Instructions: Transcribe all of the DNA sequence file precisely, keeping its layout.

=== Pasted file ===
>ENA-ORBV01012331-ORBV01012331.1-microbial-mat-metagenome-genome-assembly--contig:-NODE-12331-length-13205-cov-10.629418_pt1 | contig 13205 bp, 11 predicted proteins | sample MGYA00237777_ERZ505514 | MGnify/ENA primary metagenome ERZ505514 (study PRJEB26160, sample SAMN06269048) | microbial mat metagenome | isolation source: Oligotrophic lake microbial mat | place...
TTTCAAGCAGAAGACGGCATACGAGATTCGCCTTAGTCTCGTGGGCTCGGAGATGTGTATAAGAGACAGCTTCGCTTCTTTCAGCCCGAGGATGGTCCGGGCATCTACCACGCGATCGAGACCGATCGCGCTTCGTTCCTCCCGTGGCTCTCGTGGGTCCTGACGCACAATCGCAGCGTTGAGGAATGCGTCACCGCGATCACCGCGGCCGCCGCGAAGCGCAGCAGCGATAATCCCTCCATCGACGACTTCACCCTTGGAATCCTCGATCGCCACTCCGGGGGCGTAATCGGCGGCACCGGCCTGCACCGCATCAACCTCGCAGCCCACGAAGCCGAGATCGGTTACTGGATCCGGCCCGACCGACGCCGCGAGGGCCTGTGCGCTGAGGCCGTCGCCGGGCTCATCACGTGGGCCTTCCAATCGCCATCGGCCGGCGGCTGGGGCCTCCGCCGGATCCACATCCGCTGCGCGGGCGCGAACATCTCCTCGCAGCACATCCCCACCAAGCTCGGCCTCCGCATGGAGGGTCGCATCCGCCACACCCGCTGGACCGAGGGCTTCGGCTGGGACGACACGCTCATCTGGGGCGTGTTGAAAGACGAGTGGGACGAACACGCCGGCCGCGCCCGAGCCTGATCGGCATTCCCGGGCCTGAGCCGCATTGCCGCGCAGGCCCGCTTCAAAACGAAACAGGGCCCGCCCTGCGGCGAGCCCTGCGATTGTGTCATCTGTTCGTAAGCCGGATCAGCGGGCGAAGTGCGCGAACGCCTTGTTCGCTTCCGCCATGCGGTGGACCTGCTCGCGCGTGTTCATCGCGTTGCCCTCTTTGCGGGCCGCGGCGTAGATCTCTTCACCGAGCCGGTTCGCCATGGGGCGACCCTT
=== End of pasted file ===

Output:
>ENA-ORBV01012331-ORBV01012331.1-microbial-mat-metagenome-genome-assembly--contig:-NODE-12331-length-13205-cov-10.629418_pt1 | contig 13205 bp, 11 predicted proteins | sample MGYA00237777_ERZ505514 | MGnify/ENA primary metagenome ERZ505514 (study PRJEB26160, sample SAMN06269048) | microbial mat metagenome | isolation source: Oligotrophic lake microbial mat | place...
TTTCAAGCAGAAGACGGCATACGAGATTCGCCTTAGTCTCGTGGGCTCGGAGATGTGTATAAGAGACAGCTTCGCTTCTTTCAGCCCGAGGATGGTCCGGGCATCTACCACGCGATCGAGACCGATCGCGCTTCGTTCCTCCCGTGGCTCTCGTGGGTCCTGACGCACAATCGCAGCGTTGAGGAATGCGTCACCGCGATCACCGCGGCCGCCGCGAAGCGCAGCAGCGATAATCCCTCCATCGACGACTTCACCCTTGGAATCCTCGATCGCCACTCCGGGGGCGTAATCGGCGGCACCGGCCTGCACCGCATCAACCTCGCAGCCCACGAAGCCGAGATCGGTTACTGGATCCGGCCCGACCGACGCCGCGAGGGCCTGTGCGCTGAGGCCGTCGCCGGGCTCATCACGTGGGCCTTCCAATCGCCATCGGCCGGCGGCTGGGGCCTCCGCCGGATCCACATCCGCTGCGCGGGCGCGAACATCTCCTCGCAGCACATCCCCACCAAGCTCGGCCTCCGCATGGAGGGTCGCATCCGCCACACCCGCTGGACCGAGGGCTTCGGCTGGGACGACACGCTCATCTGGGGCGTGTTGAAAGACGAGTGGGACGAACACGCCGGCCGCGCCCGAGCCTGATCGGCATTCCCGGGCCTGAGCCGCATTGCCGCGCAGGCCCGCTTCAAAACGAAACAGGGCCCGCCCTGCGGCGAGCCCTGCGATTGTGTCATCTGTTCGTAAGCCGGATCAGCGGGCGAAGTGCGCGAACGCCTTGTTCGCTTCCGCCATGCGGTGGACCTGCTCGCGCGTGTTCATCGCGTTGCCCTCTTTGCGGGCCGCGGCGTAGATCTCTTCACCGAGCCGGTTCGCCATGGGGCGACCCTT